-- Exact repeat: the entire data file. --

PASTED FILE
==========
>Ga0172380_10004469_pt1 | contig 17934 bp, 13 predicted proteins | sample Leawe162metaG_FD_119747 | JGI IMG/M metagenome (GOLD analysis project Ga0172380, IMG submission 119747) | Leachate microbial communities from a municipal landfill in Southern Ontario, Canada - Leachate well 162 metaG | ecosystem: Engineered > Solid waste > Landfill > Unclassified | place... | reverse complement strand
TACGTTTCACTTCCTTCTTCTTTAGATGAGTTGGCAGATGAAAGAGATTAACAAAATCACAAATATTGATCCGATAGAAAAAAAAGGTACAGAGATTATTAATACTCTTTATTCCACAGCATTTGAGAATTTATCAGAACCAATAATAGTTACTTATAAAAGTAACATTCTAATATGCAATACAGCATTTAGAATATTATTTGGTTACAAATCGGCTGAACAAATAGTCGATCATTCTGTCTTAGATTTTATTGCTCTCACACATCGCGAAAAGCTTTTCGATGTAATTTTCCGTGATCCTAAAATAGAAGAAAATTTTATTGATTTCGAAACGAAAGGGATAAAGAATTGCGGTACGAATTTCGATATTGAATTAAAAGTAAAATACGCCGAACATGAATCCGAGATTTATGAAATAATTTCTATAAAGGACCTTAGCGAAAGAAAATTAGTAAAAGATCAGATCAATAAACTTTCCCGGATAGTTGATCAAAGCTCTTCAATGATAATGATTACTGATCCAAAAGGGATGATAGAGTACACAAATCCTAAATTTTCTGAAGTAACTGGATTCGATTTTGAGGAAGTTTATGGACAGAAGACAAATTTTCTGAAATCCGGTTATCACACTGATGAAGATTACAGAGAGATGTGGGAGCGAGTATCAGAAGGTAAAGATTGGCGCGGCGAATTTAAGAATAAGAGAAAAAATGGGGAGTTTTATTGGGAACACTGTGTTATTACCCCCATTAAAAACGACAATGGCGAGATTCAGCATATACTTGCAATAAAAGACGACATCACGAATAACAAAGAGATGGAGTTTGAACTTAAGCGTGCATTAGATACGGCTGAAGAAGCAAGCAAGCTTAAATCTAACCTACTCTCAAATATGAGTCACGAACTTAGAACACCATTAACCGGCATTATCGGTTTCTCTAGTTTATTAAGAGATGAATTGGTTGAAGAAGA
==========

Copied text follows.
>Ga0172380_10004469_pt1 | contig 17934 bp, 13 predicted proteins | sample Leawe162metaG_FD_119747 | JGI IMG/M metagenome (GOLD analysis project Ga0172380, IMG submission 119747) | Leachate microbial communities from a municipal landfill in Southern Ontario, Canada - Leachate well 162 metaG | ecosystem: Engineered > Solid waste > Landfill > Unclassified | place... | reverse complement strand
TACGTTTCACTTCCTTCTTCTTTAGATGAGTTGGCAGATGAAAGAGATTAACAAAATCACAAATATTGATCCGATAGAAAAAAAAGGTACAGAGATTATTAATACTCTTTATTCCACAGCATTTGAGAATTTATCAGAACCAATAATAGTTACTTATAAAAGTAACATTCTAATATGCAATACAGCATTTAGAATATTATTTGGTTACAAATCGGCTGAACAAATAGTCGATCATTCTGTCTTAGATTTTATTGCTCTCACACATCGCGAAAAGCTTTTCGATGTAATTTTCCGTGATCCTAAAATAGAAGAAAATTTTATTGATTTCGAAACGAAAGGGATAAAGAATTGCGGTACGAATTTCGATATTGAATTAAAAGTAAAATACGCCGAACATGAATCCGAGATTTATGAAATAATTTCTATAAAGGACCTTAGCGAAAGAAAATTAGTAAAAGATCAGATCAATAAACTTTCCCGGATAGTTGATCAAAGCTCTTCAATGATAATGATTACTGATCCAAAAGGGATGATAGAGTACACAAATCCTAAATTTTCTGAAGTAACTGGATTCGATTTTGAGGAAGTTTATGGACAGAAGACAAATTTTCTGAAATCCGGTTATCACACTGATGAAGATTACAGAGAGATGTGGGAGCGAGTATCAGAAGGTAAAGATTGGCGCGGCGAATTTAAGAATAAGAGAAAAAATGGGGAGTTTTATTGGGAACACTGTGTTATTACCCCCATTAAAAACGACAATGGCGAGATTCAGCATATACTTGCAATAAAAGACGACATCACGAATAACAAAGAGATGGAGTTTGAACTTAAGCGTGCATTAGATACGGCTGAAGAAGCAAGCAAGCTTAAATCTAACCTACTCTCAAATATGAGTCACGAACTTAGAACACCATTAACCGGCATTATCGGTTTCTCTAGTTTATTAAGAGATGAATTGGTTGAAGAAGA